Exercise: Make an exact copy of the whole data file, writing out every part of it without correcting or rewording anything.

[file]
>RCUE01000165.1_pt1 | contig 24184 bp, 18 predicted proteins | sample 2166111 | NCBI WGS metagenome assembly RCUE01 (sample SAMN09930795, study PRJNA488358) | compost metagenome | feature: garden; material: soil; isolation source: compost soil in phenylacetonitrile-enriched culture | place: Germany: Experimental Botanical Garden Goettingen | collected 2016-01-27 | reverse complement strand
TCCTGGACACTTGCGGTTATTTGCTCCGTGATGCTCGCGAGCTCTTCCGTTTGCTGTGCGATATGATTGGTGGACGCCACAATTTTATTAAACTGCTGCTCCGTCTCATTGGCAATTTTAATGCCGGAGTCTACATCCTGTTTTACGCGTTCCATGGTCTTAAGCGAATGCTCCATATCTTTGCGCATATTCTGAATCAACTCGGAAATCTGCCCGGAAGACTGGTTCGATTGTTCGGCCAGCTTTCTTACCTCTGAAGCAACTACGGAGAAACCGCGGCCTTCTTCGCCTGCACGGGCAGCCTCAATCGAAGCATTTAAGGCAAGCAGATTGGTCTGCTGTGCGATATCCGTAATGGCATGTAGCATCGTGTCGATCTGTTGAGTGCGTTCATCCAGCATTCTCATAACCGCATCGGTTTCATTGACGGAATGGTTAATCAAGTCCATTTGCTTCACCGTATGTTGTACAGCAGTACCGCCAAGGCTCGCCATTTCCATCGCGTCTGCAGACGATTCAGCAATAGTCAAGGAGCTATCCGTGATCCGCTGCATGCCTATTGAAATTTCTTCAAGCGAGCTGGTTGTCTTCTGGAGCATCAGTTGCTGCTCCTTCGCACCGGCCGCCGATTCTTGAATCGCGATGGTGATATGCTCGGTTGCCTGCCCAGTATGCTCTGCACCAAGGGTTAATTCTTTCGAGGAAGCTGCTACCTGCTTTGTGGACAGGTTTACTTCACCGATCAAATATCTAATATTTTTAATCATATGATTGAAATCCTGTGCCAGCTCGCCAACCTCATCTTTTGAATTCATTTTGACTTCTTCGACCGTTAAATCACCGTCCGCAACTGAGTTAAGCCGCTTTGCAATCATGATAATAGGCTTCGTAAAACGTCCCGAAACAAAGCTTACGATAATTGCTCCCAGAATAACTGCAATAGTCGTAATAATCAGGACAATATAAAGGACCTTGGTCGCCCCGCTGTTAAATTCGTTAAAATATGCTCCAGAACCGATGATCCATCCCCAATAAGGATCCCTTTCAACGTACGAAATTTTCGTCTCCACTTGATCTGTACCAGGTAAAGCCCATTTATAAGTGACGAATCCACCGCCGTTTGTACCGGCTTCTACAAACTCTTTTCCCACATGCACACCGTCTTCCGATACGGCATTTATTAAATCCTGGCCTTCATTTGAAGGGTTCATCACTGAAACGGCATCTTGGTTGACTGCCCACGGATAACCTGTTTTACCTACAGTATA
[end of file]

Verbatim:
>RCUE01000165.1_pt1 | contig 24184 bp, 18 predicted proteins | sample 2166111 | NCBI WGS metagenome assembly RCUE01 (sample SAMN09930795, study PRJNA488358) | compost metagenome | feature: garden; material: soil; isolation source: compost soil in phenylacetonitrile-enriched culture | place: Germany: Experimental Botanical Garden Goettingen | collected 2016-01-27 | reverse complement strand
TCCTGGACACTTGCGGTTATTTGCTCCGTGATGCTCGCGAGCTCTTCCGTTTGCTGTGCGATATGATTGGTGGACGCCACAATTTTATTAAACTGCTGCTCCGTCTCATTGGCAATTTTAATGCCGGAGTCTACATCCTGTTTTACGCGTTCCATGGTCTTAAGCGAATGCTCCATATCTTTGCGCATATTCTGAATCAACTCGGAAATCTGCCCGGAAGACTGGTTCGATTGTTCGGCCAGCTTTCTTACCTCTGAAGCAACTACGGAGAAACCGCGGCCTTCTTCGCCTGCACGGGCAGCCTCAATCGAAGCATTTAAGGCAAGCAGATTGGTCTGCTGTGCGATATCCGTAATGGCATGTAGCATCGTGTCGATCTGTTGAGTGCGTTCATCCAGCATTCTCATAACCGCATCGGTTTCATTGACGGAATGGTTAATCAAGTCCATTTGCTTCACCGTATGTTGTACAGCAGTACCGCCAAGGCTCGCCATTTCCATCGCGTCTGCAGACGATTCAGCAATAGTCAAGGAGCTATCCGTGATCCGCTGCATGCCTATTGAAATTTCTTCAAGCGAGCTGGTTGTCTTCTGGAGCATCAGTTGCTGCTCCTTCGCACCGGCCGCCGATTCTTGAATCGCGATGGTGATATGCTCGGTTGCCTGCCCAGTATGCTCTGCACCAAGGGTTAATTCTTTCGAGGAAGCTGCTACCTGCTTTGTGGACAGGTTTACTTCACCGATCAAATATCTAATATTTTTAATCATATGATTGAAATCCTGTGCCAGCTCGCCAACCTCATCTTTTGAATTCATTTTGACTTCTTCGACCGTTAAATCACCGTCCGCAACTGAGTTAAGCCGCTTTGCAATCATGATAATAGGCTTCGTAAAACGTCCCGAAACAAAGCTTACGATAATTGCTCCCAGAATAACTGCAATAGTCGTAATAATCAGGACAATATAAAGGACCTTGGTCGCCCCGCTGTTAAATTCGTTAAAATATGCTCCAGAACCGATGATCCATCCCCAATAAGGATCCCTTTCAACGTACGAAATTTTCGTCTCCACTTGATCTGTACCAGGTAAAGCCCATTTATAAGTGACGAATCCACCGCCGTTTGTACCGGCTTCTACAAACTCTTTTCCCACATGCACACCGTCTTCCGATACGGCATTTATTAAATCCTGGCCTTCATTTGAAGGGTTCATCACTGAAACGGCATCTTGGTTGACTGCCCACGGATAACCTGTTTTACCTACAGTATA